Operating costs for medium-duty, Class 3-6 trucks are forecast to remain stable for the 2015 calendar-year. The key reason for this forecast is that fuel prices, both diesel and gasoline, are expected to remain flat or decline in the 2015 calendar-year.

“The increase of U.S. oil drilling has contained the price of crude oil the past several years and we expect fuel prices to remain relatively the same in 2015, barring geopolitical risk,” said Collin Reid, strategic consultant at GE Capital Fleet Services.

Other truck subject-matter experts share the same assessment of future fuel prices. One is Megan McMillan, client consultant at Donlen. “The cost of fuel is declining gradually and will continue to decline in 2015,” noted McMillan.

Most forecast a near 5-percent decline in fuel prices. “We anticipate that gasoline prices will drop by about 4.9 percent and that diesel fuel prices will decrease by approximately 4.7 percent during the 2014-2015 time frame,” said Brian Tabel, manager, retail marketing at Isuzu Commercial Truck of America.

However, most cautioned that an increase in geopolitical uncertainty, especially in the Middle East, could put unexpected upward pressure on fuel prices, derailing these forecasts.

Another factor influencing fuel costs is that average age of a medium-duty truck asset has peaked. “During the recession, companies held back on cycling. But, companies are now replacing these older trucks with newer trucks, which have lower maintenance costs and higher fuel economy,” said McMillan.

Today, medium-duty trucks have the best fuel-efficiency in the history of this vehicle segment, which is being achieved not only by powertrain efficiencies, but a host of other engineering improvements. “For instance, better aerodynamics and lighter material are also essential to help improve fuel economy,” said Chris Thomas, fleet market requirements manager at Ram Truck. “We take a global approach to engineering and designing vehicles. Our global engineering team provides the latest and greatest in worldwide technological advances and improvements.”

Likewise, Ford promises to make further inroads in truck fuel efficiency in the 2016 model-year. “Our new 2016 F-650 and F-750 will utilize Ford engines and Ford transmissions specifically designed to work together more efficiently,” said Mark Lowrey, fleet trucks marketing manager at Ford Motor Co.

A dark cloud on the horizon is the possibility of increased fuel taxes. “Since the need for federal highway funds is significant, an increase in the gasoline tax may be discussed in the next several years,” said Reid. 

Maintenance Costs to Remain Flat in 2015

The other key component of medium-duty truck operating costs is scheduled and unscheduled maintenance expenses.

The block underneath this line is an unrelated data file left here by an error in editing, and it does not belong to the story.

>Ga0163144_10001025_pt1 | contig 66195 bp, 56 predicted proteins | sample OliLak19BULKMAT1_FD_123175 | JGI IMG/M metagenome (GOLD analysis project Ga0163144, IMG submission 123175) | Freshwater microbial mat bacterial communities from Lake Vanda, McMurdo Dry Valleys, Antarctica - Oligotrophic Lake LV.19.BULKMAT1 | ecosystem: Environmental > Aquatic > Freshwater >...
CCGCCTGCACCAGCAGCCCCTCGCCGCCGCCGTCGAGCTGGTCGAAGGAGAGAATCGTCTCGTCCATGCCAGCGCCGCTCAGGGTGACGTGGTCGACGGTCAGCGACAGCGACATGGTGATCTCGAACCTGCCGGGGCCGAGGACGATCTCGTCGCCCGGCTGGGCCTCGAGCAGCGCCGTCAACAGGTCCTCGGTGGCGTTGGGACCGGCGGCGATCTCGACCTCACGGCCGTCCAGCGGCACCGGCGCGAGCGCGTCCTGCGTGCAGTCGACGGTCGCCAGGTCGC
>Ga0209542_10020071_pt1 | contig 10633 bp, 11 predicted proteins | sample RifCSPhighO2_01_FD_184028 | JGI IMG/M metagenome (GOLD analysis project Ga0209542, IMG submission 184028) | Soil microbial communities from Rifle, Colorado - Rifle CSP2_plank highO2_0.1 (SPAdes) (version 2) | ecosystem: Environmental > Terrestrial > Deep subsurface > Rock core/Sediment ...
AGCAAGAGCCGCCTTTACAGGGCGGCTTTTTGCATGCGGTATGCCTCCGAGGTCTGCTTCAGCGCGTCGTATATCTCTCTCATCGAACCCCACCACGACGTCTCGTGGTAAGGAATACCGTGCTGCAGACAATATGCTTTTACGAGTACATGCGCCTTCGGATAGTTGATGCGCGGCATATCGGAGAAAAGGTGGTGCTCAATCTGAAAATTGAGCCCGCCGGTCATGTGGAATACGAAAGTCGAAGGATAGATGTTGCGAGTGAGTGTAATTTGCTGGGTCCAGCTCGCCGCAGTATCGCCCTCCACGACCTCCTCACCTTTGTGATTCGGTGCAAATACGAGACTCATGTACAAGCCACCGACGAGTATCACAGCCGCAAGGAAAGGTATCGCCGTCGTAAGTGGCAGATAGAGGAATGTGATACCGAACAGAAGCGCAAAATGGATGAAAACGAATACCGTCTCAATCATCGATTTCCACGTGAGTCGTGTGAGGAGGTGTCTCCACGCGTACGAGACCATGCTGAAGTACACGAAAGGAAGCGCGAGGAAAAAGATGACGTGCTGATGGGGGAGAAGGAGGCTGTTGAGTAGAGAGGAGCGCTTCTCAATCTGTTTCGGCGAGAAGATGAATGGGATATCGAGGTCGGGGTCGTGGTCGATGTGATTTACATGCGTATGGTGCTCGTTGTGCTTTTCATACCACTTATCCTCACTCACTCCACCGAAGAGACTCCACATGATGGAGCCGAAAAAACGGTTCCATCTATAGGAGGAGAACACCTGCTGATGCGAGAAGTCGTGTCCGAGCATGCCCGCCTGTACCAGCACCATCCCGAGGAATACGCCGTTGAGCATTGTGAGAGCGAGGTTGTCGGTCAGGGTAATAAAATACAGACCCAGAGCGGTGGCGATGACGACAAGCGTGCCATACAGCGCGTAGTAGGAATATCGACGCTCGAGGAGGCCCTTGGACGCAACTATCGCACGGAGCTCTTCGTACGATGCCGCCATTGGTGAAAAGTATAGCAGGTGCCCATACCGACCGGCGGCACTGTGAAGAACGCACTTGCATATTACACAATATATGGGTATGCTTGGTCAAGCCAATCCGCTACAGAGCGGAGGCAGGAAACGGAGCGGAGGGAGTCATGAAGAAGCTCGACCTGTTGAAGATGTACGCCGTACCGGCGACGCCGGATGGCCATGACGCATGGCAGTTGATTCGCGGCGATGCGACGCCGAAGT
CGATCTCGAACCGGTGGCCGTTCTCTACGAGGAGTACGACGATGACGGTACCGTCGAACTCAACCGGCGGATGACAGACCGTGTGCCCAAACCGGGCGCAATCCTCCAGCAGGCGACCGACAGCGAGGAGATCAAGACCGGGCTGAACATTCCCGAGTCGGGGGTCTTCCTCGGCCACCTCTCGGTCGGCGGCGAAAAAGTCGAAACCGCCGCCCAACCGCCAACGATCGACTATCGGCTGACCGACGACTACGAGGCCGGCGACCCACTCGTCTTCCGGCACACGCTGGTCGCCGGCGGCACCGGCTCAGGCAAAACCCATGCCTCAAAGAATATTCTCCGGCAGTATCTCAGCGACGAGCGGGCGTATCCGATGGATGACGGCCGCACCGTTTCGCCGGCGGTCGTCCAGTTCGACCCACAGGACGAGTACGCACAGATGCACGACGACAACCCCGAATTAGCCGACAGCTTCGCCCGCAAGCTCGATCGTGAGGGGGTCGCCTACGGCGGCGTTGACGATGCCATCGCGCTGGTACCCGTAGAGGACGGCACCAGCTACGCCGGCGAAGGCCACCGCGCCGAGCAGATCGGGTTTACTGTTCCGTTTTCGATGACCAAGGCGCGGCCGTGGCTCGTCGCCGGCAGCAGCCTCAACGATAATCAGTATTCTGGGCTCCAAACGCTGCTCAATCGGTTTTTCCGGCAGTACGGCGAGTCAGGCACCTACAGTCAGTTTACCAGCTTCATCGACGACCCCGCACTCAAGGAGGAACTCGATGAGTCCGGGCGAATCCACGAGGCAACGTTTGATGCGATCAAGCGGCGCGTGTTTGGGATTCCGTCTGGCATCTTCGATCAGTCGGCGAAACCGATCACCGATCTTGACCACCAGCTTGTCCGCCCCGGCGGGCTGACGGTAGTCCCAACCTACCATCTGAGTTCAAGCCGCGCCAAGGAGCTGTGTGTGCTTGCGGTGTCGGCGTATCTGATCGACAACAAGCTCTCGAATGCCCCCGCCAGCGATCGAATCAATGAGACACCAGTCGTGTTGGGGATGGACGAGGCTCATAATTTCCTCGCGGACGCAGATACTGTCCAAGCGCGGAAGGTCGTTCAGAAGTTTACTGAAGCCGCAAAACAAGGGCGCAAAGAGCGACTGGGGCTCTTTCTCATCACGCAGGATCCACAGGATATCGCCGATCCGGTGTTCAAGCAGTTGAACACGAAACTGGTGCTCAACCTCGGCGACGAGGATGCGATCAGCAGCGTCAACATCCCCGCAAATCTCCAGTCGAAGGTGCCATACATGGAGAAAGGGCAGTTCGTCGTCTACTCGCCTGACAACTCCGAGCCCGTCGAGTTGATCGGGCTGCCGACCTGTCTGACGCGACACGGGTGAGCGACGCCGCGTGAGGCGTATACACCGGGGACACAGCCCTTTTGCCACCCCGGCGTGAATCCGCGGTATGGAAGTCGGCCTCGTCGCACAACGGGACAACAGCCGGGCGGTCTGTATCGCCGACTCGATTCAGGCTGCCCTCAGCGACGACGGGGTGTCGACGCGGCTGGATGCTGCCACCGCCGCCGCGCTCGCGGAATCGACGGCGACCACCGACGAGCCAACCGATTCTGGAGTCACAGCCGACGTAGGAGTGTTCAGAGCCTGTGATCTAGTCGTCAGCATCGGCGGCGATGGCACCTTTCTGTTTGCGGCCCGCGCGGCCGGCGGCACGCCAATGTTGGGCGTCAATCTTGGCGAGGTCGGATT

“We do not foresee a significant increase in maintenance expenses for the remainder 2014 and beginning of 2015, other than the normal increase from aging fleets,” said Marcin Michno, project manager, strategic consulting at Element Fleet Management.

One unknown variable is the severity of weather conditions next winter, which, in the past has caused fuel prices to rise and unscheduled maintenance to increase. “We foresee maintenance and fuel costs remaining constant into 2015. However, this is contingent on winter weather conditions. Most regions of the country experienced a harsh winter in 2014. Potentially severe winter forecasts for 2015 could very easily drive up the fuel and maintenance costs for any fleet,” said Chris Foster, manager, truck account administration at ARI.

Another factor putting upward pressure on maintenance costs is the shortage of technicians. “We expect maintenance costs to continue to be slightly above the inflation rate as qualified mechanics are becoming more limited. This is especially true with diesel mechanics and, as a result, Class 3-4 fleets are becoming more supportive of gasoline engines in this space,” said Reid.

 Multi-Pronged Approach

Cost reduction continues to be a constant pressure exerted on fleet managers by management. “The goal is to reduce operating costs and increase profits. Whether it is through telematics, best routing practices, increasing fuel mileage, lighter and more robust upfitting, better work truck configuration for increased work production, driver retention, reduced parts pricing, aggressive reduction in service costs, or a combination of these items, the trend is to drive to the lowest cost of ownership,” said Mark Steffens, medium- and heavy-duty truck consultant at Donlen.

In summary, the consensus among industry subject-matter experts is that operating costs for medium-duty trucks will remain stable for the next year. “With fuel costs decreasing and projections for 2015 to remain on the lower end, overall operating costs should remain in check. Fuel economy remains the most important driver of LCO (low cost-of-ownership),” said Todd Bloom, president and CEO at Mitsubishi Fuso Truck of America.

Let me know what you think.


Originally posted on Automotive Fleet

About the author
Mike Antich

Mike Antich

Former Editor and Associate Publisher

Mike Antich covered fleet management and remarketing for more than 20 years and was inducted into the Fleet Hall of Fame in 2010 and the Global Fleet of Hal in 2022. He also won the Industry Icon Award, presented jointly by the IARA and NAAA industry associations.

View Bio